Patients in middle age are to be offered an NHS health check every five years, Gordon Brown will announce today. By 2012, everyone aged 40 to 74 will be entitled to free checks to assess their risk of heart disease, stroke, diabetes and kidney disease as part of an extension of patients’ rights being proposed by the Government.
I hope you don't mind if I politely decline your offer, Gordon, and suggest that you poke your health checks somewhere snug - sideways. Is that OK with you, chummy?
Now, apart from the obvious question as to why these checks are emphasised as being 'free' in a health service which, as they sell it to us, is very much supposed to be exactly that anyway - how are these checks going to be any different from the usual NHS interactions which I have been avoiding for quite a while now**?
Appointments would generally go something like this:
Doc: (head down, writing notes) So what's the problem?
DP: I've an ingrowing toenail/aching elbow/itchy knob (delete as applicable).
Doc: (not looking up) Do you smoke?
DP: Yes, but ...
Doc: (still not looking up) You shouldn't. It's bad for your health ... (nag for a bit, throw in a few scare stats)
DP: Well, I ...
Doc: (still no eye contact) Here's a prescription for antibiotics. Take twice daily. See the receptionist on your way out for the local smoking cessation service. Good day.
I pay around £4k pa for this exceptional level of 'free' service, a service I no longer use due to the tiresome finger-wagging and hectoring involved, as well as the generally poor reception afforded.
I've tried hinting that the Doc should keep his/her nose out, pointed out that doctors kill quite a few themselves, that sort of thing, all to no avail. So I don't have a regular check up routine anymore.
The last time I was made to, reluctantly, use the NHS was for a compulsory medical related to a licence I needed, as part of this government's policy of requiring us to ask their permission before embarking on any business activity whatsoever. That, of course, wasn't free - I had to pay £75 for it. The procedure lasted approximately 10 minutes (a tasty £450 per hour), or should have done, except that I didn't lie on the question of what I drink at weekends. As a result, the nurse went all wobbly and said she would have to wait for a Doctor to sign it off as I was exceeding government alcohol unit guidelines. As all of them were busy with appointments, I was sat waiting for over 20 minutes in the room - and you won't believe this, but trust me it's absolutely true - with a Chow dog sporting a big white collar round its neck, as nursey had explained at the start that her dog was sick and she didn't have anywhere else to take him ... except a doctor's examination room, natch.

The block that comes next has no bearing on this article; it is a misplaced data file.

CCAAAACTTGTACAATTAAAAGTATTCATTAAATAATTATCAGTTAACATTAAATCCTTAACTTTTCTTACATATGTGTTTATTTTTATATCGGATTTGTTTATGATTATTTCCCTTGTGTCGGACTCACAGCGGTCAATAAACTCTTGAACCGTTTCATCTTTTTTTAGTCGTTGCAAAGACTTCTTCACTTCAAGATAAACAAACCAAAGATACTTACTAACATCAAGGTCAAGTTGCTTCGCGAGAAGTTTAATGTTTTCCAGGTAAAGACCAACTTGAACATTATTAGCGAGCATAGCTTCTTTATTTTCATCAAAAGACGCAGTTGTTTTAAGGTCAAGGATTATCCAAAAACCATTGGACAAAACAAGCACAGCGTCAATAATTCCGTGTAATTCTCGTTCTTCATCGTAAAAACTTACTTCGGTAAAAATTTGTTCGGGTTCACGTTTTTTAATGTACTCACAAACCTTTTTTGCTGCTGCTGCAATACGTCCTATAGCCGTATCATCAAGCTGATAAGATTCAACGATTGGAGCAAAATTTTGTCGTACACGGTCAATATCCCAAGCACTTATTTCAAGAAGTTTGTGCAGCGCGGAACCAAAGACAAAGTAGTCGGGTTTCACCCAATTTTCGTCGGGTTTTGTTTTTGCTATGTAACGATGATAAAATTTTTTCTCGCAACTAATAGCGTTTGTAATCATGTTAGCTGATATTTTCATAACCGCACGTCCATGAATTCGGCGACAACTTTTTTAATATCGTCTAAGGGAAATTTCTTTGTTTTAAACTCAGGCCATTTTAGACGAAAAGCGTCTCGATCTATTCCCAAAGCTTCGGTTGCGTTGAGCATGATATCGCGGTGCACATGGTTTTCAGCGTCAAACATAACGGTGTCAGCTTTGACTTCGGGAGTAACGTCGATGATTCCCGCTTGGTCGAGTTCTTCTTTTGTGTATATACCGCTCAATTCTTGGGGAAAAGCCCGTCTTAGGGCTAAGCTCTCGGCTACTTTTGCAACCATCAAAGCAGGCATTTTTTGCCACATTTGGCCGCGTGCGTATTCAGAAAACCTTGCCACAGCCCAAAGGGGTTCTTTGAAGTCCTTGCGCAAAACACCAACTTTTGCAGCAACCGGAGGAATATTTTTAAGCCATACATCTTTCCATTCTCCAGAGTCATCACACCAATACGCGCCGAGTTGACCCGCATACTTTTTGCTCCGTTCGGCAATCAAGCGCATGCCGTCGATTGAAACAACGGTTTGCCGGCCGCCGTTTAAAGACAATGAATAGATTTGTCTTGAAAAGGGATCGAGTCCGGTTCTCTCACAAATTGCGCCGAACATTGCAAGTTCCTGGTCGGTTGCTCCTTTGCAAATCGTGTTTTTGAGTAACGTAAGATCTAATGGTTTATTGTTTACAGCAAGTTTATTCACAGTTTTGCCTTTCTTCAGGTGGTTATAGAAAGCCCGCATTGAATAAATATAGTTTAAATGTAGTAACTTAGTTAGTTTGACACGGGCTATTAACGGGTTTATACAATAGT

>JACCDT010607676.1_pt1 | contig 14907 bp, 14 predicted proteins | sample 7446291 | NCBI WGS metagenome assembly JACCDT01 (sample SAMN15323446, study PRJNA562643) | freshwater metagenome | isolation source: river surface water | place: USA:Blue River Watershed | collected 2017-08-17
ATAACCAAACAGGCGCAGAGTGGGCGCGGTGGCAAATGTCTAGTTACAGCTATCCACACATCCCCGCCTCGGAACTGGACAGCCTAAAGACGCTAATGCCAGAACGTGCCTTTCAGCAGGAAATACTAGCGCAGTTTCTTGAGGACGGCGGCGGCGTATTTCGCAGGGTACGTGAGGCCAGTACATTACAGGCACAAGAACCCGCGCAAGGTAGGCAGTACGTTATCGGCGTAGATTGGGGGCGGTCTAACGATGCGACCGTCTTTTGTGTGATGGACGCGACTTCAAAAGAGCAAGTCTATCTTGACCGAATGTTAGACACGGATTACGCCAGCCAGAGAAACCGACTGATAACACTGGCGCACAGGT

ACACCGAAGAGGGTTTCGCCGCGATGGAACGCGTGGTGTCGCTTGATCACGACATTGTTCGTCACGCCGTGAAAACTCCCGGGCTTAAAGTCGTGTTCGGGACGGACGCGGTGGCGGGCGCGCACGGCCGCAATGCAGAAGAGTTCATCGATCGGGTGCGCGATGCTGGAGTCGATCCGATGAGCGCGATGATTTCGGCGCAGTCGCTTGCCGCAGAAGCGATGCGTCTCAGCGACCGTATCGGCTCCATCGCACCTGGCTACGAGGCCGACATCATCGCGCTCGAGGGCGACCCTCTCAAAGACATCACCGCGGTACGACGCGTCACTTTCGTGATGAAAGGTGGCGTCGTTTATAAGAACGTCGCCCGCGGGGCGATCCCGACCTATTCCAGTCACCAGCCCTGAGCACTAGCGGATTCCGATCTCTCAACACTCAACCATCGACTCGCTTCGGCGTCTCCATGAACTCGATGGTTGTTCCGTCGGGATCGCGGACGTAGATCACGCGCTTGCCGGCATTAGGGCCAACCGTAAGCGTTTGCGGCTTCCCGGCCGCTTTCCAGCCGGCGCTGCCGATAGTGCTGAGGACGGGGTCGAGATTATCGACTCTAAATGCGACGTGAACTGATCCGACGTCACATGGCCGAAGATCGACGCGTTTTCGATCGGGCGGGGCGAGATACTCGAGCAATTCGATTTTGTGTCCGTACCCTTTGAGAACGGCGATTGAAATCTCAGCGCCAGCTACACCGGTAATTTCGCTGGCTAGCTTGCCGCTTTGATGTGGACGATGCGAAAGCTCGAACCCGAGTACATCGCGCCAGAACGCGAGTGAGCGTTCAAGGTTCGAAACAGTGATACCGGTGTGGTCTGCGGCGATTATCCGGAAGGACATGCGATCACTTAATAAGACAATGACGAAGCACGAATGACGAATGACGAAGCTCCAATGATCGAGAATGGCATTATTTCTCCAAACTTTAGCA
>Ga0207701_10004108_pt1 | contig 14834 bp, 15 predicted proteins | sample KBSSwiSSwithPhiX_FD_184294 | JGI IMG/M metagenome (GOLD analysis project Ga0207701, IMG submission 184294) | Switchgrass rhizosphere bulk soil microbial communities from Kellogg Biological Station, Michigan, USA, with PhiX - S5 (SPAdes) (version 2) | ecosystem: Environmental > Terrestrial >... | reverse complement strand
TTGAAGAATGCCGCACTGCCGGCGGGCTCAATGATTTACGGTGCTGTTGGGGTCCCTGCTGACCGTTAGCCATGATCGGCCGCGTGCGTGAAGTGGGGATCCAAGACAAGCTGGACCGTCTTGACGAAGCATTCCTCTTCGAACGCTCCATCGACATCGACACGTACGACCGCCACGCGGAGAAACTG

Tempting as such classy care is, I don't feel the need to volunteer for more of the same with Gordon's new initiative. I'm sure there will come a time when I certainly will need the NHS that I pay a barrowload of readies for each month, but it's looking increasingly likely that, by then, they will routinely deny me the treatment for which I have paid, on the spurious grounds that my lifestyle is somehow costing the country money ... after ignoring the many tens of thousands of pounds I have paid into the system since starting work in 1985.
So, Gordon, whilst you may believe this to be a stonking idea, 'free' health checks don't really work for me, sunshine. Unless and until, that is, you instruct GPs and other health professionals to just check me over, fix me if required, and shut the fuck up about my personal choices.
Either that, or you could give me my bloody money back and let me arrange my own health cover with a company who will treat me as the high-paying customer that I am, instead of some burdensome miscreant to be vilified and treated with contempt.
** My fears about the NHS began in the 80s when, following a routine GP check up, I received a letter from the surgery stating that I was pregnant.